In South Jordan, Newton and Cheryl lived in a relatively wealthy neighborhood with a relatively wealthy elementary school, where, of course, volunteers also do their part. The need for volunteers and financial support at Whittier Elementary, though, is on a different scale altogether—Whittier is one of Utah’s 19 Title 1 schools, that is, schools where over 40% of students live in poverty. Newton and Cheryl’s experience in the inequity between schools in their different neighborhoods is a microcosm of the situation in the entire US. The educational inequity is predominantly caused by our school-funding system, which relies heavily on local property taxes: on average, US schools are funded with 45 percent local money, 45 percent from the state and 10 percent federal (Why America’s Schools Have A Money Problem). One does not have to live in a poor neighborhood (like we did in Roberta Street and Newton and Cheryl do in Liberty Wells) to discover a family next door who is on food stamps. “If you look up in the Avenues area, you’ll find people on food stamps,” said Karen Crompton, associate director of human services for Salt Lake County. “It’s not as visible, which I guess is the good news. The bad news is these people become sort of invisible” (The Utah Effect: Segregation among Salt Lake City’s poor).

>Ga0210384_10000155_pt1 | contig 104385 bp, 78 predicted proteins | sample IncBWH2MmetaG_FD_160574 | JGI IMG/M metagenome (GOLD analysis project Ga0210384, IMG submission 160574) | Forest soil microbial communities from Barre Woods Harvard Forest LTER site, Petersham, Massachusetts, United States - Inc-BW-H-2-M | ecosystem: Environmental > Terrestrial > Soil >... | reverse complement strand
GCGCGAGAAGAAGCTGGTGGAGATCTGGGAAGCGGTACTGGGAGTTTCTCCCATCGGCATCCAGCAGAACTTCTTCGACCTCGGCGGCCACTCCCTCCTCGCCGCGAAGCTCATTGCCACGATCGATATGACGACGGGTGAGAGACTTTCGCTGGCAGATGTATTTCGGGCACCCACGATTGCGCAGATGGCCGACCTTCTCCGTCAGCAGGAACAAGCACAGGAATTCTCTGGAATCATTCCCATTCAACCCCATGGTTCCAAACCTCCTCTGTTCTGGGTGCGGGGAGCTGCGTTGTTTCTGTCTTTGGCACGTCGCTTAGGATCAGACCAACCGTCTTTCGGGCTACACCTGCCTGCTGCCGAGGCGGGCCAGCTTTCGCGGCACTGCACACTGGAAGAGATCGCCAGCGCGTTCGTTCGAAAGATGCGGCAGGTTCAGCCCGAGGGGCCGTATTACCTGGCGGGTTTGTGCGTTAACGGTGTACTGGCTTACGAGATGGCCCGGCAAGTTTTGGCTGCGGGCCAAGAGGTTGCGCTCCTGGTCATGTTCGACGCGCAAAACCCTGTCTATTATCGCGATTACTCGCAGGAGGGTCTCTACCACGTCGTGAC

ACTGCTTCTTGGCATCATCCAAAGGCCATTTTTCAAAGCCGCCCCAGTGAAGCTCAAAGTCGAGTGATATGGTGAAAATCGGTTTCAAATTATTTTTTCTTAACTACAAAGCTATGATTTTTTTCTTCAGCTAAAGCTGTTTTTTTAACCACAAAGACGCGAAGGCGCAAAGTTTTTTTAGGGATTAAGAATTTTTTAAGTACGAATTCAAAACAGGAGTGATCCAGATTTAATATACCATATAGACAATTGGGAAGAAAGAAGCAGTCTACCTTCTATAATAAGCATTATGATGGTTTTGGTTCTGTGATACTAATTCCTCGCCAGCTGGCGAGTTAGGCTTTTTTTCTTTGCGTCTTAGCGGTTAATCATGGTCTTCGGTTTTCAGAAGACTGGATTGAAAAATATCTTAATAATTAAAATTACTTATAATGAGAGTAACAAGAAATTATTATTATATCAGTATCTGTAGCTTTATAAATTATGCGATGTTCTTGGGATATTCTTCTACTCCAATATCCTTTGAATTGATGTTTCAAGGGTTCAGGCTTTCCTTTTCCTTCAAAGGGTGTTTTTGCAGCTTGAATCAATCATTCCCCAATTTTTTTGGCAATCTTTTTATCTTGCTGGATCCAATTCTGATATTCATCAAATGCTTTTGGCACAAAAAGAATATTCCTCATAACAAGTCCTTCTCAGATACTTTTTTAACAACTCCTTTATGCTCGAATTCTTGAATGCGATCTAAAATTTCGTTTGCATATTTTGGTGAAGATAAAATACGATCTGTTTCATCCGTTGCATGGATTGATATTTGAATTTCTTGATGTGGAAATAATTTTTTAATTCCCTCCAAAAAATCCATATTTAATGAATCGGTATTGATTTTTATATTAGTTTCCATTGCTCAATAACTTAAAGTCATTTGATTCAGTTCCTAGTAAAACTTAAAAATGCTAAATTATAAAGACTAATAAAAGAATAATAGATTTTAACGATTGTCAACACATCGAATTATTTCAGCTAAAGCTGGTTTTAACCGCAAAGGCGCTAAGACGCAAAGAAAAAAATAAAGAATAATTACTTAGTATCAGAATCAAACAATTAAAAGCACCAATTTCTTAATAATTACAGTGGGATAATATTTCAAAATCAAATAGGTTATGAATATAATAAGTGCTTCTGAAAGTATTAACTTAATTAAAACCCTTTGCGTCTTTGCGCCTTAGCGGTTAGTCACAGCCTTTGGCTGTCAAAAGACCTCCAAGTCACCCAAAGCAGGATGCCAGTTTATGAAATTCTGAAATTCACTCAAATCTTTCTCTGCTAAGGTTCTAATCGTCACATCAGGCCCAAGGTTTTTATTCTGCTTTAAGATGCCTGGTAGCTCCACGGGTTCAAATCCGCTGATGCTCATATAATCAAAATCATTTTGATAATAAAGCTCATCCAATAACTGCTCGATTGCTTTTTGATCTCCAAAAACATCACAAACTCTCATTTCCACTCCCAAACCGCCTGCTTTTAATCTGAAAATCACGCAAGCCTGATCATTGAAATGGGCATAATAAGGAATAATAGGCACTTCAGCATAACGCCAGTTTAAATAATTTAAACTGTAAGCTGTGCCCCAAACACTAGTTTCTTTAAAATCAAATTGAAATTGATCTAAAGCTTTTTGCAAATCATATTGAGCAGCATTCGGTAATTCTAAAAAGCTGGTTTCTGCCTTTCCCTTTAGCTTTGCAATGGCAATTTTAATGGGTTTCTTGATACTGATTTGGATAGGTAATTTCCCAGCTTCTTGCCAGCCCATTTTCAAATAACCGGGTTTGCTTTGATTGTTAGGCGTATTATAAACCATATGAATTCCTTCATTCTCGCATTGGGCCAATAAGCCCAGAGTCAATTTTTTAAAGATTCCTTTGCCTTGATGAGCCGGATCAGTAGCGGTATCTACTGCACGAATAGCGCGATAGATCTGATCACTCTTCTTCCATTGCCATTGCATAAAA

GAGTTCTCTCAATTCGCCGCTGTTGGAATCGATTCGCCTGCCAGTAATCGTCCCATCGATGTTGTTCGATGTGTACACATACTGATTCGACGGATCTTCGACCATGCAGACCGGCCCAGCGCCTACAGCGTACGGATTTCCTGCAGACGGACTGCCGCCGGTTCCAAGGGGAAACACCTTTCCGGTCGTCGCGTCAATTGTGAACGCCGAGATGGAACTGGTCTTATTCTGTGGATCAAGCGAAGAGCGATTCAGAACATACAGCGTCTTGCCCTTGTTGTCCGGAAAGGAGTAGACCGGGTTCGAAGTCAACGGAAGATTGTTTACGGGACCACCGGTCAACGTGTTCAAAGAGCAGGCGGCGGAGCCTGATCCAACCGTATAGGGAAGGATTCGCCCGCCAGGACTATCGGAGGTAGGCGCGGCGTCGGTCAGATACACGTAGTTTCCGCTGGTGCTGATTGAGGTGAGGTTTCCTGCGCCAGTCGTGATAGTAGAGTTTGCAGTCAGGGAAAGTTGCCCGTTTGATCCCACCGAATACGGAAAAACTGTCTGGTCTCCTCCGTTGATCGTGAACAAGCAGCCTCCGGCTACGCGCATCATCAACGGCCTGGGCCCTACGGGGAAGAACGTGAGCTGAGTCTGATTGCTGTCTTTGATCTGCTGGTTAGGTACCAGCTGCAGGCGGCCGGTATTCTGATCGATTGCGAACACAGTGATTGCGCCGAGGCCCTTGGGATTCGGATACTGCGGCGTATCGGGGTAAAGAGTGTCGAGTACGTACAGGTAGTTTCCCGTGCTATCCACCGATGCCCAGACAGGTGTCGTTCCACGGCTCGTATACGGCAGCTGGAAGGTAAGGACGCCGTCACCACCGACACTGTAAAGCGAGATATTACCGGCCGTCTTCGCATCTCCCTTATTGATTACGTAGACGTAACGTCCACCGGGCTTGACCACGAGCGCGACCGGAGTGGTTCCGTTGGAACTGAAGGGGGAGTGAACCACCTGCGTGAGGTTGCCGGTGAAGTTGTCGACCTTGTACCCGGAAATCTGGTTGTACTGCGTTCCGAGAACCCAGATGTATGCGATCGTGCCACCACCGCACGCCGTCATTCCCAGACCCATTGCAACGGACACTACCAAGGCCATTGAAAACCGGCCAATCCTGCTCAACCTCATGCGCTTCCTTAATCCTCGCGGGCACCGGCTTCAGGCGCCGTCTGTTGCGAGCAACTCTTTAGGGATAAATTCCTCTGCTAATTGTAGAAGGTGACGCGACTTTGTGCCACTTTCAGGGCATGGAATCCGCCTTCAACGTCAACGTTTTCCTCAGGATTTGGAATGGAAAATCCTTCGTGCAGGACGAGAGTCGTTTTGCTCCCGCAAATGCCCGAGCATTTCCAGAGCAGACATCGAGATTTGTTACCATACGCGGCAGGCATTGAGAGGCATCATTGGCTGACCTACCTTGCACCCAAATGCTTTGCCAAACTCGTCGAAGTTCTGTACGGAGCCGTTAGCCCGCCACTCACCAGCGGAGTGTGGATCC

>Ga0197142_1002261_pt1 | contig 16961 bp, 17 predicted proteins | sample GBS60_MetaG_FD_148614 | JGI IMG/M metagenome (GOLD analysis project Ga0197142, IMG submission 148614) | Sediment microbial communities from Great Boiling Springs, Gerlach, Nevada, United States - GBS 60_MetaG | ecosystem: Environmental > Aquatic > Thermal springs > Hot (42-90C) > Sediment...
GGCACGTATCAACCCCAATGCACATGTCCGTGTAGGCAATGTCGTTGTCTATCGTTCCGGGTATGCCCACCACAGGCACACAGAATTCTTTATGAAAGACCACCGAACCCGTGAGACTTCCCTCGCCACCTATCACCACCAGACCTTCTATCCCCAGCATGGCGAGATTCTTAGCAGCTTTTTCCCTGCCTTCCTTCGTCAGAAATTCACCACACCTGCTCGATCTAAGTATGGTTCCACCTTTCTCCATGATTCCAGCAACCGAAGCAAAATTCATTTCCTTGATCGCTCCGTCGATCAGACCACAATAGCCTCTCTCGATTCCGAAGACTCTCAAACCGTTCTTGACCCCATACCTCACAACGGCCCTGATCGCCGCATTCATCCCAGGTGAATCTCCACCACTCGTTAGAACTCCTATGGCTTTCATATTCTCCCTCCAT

In an effort to remedy the educational inequity resulting from our school-funding system, the federal government has created a fund to provide financial support to schools with high poverty rates, so that “all children have a fair, equal, and significant opportunity to obtain a high-quality education”—the so-called Title 1 Fund. Kids counted as poor for Title 1 purposes are the same as those who receive free or reduced meals at school. Funding for these meals is provided by The National School Lunch Program, a federally assisted meal program operating in public and nonprofit private schools and residential child care institutions. In the 2016–2017 school year, a household of three earning $26,208 or less would qualify for free school meals and a family of three earning up to $37,296 for reduced-price school meals.